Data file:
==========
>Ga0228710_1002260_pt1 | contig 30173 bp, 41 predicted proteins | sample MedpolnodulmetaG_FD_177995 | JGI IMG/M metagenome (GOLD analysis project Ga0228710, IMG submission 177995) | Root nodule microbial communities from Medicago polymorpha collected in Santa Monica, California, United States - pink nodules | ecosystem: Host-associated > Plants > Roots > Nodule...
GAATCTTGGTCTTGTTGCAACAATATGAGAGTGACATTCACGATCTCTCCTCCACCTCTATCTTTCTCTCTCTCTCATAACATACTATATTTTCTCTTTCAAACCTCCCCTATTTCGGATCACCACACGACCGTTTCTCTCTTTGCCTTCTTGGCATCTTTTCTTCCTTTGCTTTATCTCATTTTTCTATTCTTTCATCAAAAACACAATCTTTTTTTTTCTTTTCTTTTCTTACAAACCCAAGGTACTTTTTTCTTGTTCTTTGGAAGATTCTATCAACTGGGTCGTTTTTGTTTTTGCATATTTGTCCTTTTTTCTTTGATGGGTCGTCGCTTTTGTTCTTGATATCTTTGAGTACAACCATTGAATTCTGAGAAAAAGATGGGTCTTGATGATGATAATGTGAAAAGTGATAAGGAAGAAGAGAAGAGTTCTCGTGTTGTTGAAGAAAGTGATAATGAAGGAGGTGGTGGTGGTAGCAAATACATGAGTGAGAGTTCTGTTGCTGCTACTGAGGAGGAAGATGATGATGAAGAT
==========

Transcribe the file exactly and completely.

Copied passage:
>Ga0228710_1002260_pt1 | contig 30173 bp, 41 predicted proteins | sample MedpolnodulmetaG_FD_177995 | JGI IMG/M metagenome (GOLD analysis project Ga0228710, IMG submission 177995) | Root nodule microbial communities from Medicago polymorpha collected in Santa Monica, California, United States - pink nodules | ecosystem: Host-associated > Plants > Roots > Nodule...
GAATCTTGGTCTTGTTGCAACAATATGAGAGTGACATTCACGATCTCTCCTCCACCTCTATCTTTCTCTCTCTCTCATAACATACTATATTTTCTCTTTCAAACCTCCCCTATTTCGGATCACCACACGACCGTTTCTCTCTTTGCCTTCTTGGCATCTTTTCTTCCTTTGCTTTATCTCATTTTTCTATTCTTTCATCAAAAACACAATCTTTTTTTTTCTTTTCTTTTCTTACAAACCCAAGGTACTTTTTTCTTGTTCTTTGGAAGATTCTATCAACTGGGTCGTTTTTGTTTTTGCATATTTGTCCTTTTTTCTTTGATGGGTCGTCGCTTTTGTTCTTGATATCTTTGAGTACAACCATTGAATTCTGAGAAAAAGATGGGTCTTGATGATGATAATGTGAAAAGTGATAAGGAAGAAGAGAAGAGTTCTCGTGTTGTTGAAGAAAGTGATAATGAAGGAGGTGGTGGTGGTAGCAAATACATGAGTGAGAGTTCTGTTGCTGCTACTGAGGAGGAAGATGATGATGAAGAT